BEA Unveiling New Data Tool Aimed at Faster Access to Economic Statistics in United States, Europe

In a show of collaboration between the United States and Europe, BEA is unveiling a new data tool that aims to make it easier to access, compare and visualize economic data between the two regions.

The Bureau of Economic Analysis and the Commerce Data Service, which are both part of the U.S. Commerce Department, have teamed up with Eurostat, the Statistical Office of the European Union, to build this new open-source data tool.

bea-eu-blog-combined-logos-v2The tool is being built on the statistical programming language called “R” that taps into BEA’s and Eurostat’s huge databases and provides analysts, researchers, economists, data-savvy entrepreneurs  and others quick access to economic statistics – requiring only a few lines of code to do so.

GDP, disposable income and employment by industry and by geographic region are among the key economic statistics that will be available as part of the new data tool.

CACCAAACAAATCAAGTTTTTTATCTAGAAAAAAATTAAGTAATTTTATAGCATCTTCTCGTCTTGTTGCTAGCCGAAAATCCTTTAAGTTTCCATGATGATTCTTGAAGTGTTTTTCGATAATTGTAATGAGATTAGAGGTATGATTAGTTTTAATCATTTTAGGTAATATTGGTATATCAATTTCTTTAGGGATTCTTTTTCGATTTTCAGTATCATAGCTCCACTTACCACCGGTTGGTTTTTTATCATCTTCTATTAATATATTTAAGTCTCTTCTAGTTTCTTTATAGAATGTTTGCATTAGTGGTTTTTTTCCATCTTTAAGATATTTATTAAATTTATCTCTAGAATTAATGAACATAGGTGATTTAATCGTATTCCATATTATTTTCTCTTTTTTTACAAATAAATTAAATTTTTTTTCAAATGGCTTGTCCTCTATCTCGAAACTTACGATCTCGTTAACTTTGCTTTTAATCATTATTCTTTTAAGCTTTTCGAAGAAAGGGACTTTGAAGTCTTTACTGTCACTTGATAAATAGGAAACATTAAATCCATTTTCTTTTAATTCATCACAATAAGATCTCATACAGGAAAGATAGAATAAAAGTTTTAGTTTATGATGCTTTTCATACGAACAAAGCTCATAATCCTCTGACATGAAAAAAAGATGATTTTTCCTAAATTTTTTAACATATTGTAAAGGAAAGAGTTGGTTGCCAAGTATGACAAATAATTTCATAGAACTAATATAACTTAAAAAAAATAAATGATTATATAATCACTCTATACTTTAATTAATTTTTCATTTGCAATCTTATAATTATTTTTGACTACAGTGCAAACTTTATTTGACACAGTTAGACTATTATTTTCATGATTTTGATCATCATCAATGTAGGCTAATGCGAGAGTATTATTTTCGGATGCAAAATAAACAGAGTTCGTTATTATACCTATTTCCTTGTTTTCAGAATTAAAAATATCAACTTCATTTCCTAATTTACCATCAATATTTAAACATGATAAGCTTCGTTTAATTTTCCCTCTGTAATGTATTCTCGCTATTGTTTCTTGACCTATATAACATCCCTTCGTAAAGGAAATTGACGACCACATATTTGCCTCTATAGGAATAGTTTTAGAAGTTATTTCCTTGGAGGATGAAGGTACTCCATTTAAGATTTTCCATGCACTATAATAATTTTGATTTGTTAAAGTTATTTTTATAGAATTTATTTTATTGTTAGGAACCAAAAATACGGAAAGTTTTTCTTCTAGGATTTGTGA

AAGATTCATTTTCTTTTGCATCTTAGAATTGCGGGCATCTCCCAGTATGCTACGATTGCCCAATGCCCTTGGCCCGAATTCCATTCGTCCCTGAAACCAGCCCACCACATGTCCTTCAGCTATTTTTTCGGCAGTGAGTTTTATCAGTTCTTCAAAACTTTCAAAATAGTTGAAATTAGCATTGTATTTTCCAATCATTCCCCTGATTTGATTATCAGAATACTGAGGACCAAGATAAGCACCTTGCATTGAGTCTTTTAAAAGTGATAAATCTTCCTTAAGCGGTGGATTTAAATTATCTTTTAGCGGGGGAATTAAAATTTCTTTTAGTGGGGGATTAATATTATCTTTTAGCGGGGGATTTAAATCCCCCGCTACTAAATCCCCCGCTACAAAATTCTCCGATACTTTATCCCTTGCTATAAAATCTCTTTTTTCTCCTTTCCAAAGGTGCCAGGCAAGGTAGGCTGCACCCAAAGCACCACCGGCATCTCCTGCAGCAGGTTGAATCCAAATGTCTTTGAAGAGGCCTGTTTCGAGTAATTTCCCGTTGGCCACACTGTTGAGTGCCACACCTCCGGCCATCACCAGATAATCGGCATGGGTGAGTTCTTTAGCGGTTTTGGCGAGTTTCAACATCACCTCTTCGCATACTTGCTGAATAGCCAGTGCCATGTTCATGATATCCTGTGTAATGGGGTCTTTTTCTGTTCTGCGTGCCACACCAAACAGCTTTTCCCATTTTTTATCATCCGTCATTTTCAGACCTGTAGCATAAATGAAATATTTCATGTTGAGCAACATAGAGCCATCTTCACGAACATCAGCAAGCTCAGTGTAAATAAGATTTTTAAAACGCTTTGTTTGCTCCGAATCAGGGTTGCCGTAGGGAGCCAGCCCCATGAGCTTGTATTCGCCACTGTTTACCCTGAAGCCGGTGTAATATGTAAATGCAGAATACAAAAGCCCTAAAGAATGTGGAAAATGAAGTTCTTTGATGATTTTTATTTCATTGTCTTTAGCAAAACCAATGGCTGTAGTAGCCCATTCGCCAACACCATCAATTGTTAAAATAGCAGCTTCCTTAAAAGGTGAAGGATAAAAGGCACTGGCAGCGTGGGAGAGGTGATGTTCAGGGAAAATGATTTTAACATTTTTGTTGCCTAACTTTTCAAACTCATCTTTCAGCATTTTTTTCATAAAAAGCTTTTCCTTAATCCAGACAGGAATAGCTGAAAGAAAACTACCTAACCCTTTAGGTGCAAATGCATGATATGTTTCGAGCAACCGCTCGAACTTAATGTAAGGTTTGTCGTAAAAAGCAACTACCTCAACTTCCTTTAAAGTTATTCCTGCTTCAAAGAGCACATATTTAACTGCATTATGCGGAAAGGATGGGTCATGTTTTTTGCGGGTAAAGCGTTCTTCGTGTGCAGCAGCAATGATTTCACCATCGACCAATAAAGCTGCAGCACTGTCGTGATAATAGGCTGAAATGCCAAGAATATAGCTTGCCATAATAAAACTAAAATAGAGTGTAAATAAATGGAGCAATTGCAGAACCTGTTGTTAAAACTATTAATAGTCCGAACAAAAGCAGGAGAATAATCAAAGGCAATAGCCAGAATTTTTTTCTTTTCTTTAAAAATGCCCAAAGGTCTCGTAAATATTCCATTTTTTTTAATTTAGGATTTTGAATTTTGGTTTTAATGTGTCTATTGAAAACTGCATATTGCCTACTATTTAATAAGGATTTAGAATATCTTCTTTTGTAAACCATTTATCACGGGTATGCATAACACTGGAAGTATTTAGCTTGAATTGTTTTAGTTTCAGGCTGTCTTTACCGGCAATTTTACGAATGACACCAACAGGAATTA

How could this new tool be used?  Here are just a couple of examples:

  • Economic developers in Europe and the United States could use the data to aid decisions about where to target resources to attract economic development to specific areas. These data also support research related to understanding local economic dynamics and the longer-term impacts of different development strategies.
  • Business people and marketers (on both sides of the Atlantic) could analyze the data to make decisions on hiring and investing, such as identifying regions in  Europe and the United States to build new plants or facilities or targeting regions to expand operations. These data also could provide a better understanding of the local industrial structure and how growth in a set of industries may affect the composition of the workforce in the area, thus leading to more informed decision making.

Justin Antonipillai, who leads the Commerce Department’s Economics and Statistics Administration with the Delegated Duties of the Under Secretary for Economic Affairs, is highlighting the open-source data partnership between the United States and the European Union while at the Web Summit this week in Lisbon, which bills itself as “Europe’s largest technology marketplace.”


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